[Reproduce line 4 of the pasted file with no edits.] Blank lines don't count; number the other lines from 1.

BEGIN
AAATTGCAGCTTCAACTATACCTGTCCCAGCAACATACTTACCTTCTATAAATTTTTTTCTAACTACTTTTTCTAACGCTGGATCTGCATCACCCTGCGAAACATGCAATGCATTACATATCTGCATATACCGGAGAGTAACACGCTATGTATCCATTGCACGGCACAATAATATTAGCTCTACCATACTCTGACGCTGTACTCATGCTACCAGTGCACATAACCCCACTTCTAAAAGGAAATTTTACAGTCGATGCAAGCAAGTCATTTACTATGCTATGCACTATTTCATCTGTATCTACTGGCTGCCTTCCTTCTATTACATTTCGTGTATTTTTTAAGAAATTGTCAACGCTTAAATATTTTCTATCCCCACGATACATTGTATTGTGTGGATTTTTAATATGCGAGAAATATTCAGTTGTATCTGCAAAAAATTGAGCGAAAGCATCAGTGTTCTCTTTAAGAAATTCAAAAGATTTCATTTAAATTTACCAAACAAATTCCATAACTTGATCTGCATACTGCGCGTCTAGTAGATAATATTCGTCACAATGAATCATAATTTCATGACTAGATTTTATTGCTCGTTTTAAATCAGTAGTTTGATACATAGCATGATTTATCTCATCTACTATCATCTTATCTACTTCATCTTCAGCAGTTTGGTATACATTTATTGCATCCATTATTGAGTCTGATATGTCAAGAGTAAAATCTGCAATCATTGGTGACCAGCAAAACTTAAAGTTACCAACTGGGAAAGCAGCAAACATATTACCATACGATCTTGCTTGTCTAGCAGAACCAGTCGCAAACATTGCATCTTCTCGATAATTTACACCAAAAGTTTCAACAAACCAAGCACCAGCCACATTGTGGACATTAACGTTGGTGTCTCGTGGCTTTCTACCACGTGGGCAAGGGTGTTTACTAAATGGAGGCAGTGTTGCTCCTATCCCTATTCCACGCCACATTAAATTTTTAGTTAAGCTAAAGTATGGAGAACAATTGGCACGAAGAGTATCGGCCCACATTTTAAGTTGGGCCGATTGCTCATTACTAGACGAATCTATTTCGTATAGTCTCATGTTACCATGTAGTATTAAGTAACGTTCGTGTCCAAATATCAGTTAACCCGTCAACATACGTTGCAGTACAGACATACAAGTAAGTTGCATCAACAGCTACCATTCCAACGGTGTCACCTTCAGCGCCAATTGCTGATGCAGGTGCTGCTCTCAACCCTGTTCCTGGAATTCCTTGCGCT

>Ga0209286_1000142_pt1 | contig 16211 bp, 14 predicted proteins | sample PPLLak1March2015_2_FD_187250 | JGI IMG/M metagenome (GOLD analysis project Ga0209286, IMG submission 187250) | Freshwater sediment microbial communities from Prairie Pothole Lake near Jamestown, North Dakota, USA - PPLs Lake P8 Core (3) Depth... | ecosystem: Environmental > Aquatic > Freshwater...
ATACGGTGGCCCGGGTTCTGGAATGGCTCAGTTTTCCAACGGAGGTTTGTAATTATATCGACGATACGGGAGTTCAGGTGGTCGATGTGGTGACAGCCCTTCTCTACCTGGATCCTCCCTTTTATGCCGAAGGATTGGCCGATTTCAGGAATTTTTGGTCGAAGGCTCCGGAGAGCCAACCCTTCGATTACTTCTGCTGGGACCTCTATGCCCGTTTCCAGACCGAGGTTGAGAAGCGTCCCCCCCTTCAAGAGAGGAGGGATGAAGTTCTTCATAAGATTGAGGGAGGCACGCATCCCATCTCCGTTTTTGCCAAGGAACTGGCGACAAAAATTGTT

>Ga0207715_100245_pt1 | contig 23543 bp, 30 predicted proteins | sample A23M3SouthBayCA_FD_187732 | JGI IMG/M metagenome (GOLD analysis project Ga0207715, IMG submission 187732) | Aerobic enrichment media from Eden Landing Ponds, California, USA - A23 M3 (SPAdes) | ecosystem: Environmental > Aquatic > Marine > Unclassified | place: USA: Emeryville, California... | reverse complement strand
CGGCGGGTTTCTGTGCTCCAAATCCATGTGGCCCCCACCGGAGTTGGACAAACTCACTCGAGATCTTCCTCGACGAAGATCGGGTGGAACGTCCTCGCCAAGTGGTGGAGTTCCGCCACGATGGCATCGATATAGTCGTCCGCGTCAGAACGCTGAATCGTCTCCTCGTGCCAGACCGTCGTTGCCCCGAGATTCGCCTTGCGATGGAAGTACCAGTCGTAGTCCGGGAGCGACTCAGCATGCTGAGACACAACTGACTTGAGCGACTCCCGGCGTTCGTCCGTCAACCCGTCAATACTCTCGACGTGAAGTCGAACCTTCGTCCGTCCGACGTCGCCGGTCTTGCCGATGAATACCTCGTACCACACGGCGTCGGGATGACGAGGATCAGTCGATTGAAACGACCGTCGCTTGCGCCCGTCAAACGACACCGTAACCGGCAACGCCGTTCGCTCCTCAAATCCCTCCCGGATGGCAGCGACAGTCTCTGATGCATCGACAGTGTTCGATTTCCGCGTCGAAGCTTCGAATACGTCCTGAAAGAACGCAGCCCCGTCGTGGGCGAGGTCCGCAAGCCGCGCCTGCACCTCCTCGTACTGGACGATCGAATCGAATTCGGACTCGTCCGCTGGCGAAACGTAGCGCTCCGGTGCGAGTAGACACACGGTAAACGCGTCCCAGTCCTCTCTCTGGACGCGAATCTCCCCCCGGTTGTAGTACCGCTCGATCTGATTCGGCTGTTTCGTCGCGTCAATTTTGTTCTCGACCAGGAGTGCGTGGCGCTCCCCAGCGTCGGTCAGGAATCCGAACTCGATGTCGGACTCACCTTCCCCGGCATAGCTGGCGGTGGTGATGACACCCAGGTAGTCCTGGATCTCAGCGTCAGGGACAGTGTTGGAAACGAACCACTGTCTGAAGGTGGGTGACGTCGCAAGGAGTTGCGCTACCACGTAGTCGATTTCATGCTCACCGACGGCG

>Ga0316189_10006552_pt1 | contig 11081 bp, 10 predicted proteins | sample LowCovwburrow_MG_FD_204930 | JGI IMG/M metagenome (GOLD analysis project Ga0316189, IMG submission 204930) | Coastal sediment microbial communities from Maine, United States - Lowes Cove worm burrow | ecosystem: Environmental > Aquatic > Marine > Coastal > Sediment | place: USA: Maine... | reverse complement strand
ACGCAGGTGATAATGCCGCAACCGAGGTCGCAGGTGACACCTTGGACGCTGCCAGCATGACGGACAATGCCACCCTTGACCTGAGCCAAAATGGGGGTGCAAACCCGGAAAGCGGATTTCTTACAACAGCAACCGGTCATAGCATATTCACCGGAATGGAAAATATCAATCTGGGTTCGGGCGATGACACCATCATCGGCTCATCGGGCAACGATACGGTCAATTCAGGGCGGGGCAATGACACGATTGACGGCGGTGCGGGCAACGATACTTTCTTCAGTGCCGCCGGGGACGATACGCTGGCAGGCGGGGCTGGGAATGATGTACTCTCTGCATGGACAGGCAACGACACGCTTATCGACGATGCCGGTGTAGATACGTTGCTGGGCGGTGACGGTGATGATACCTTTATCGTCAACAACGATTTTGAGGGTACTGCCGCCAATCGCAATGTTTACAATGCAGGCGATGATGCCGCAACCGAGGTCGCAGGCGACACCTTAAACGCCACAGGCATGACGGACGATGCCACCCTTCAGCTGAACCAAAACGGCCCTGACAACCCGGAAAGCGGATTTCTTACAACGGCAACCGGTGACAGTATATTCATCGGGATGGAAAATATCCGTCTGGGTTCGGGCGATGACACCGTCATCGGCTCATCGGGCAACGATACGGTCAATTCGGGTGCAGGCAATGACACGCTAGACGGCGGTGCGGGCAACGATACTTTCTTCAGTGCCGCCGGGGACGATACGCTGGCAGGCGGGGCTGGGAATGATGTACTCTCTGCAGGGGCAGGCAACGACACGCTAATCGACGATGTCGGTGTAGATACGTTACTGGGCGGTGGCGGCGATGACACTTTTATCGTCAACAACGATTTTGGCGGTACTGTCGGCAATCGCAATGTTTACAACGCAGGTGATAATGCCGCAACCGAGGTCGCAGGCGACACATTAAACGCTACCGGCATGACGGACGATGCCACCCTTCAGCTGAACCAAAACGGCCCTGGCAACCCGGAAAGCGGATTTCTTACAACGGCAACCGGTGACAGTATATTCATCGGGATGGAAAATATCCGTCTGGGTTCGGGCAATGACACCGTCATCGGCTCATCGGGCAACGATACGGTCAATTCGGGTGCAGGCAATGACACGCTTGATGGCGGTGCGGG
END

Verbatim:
>Ga0207715_100245_pt1 | contig 23543 bp, 30 predicted proteins | sample A23M3SouthBayCA_FD_187732 | JGI IMG/M metagenome (GOLD analysis project Ga0207715, IMG submission 187732) | Aerobic enrichment media from Eden Landing Ponds, California, USA - A23 M3 (SPAdes) | ecosystem: Environmental > Aquatic > Marine > Unclassified | place: USA: Emeryville, California... | reverse complement strand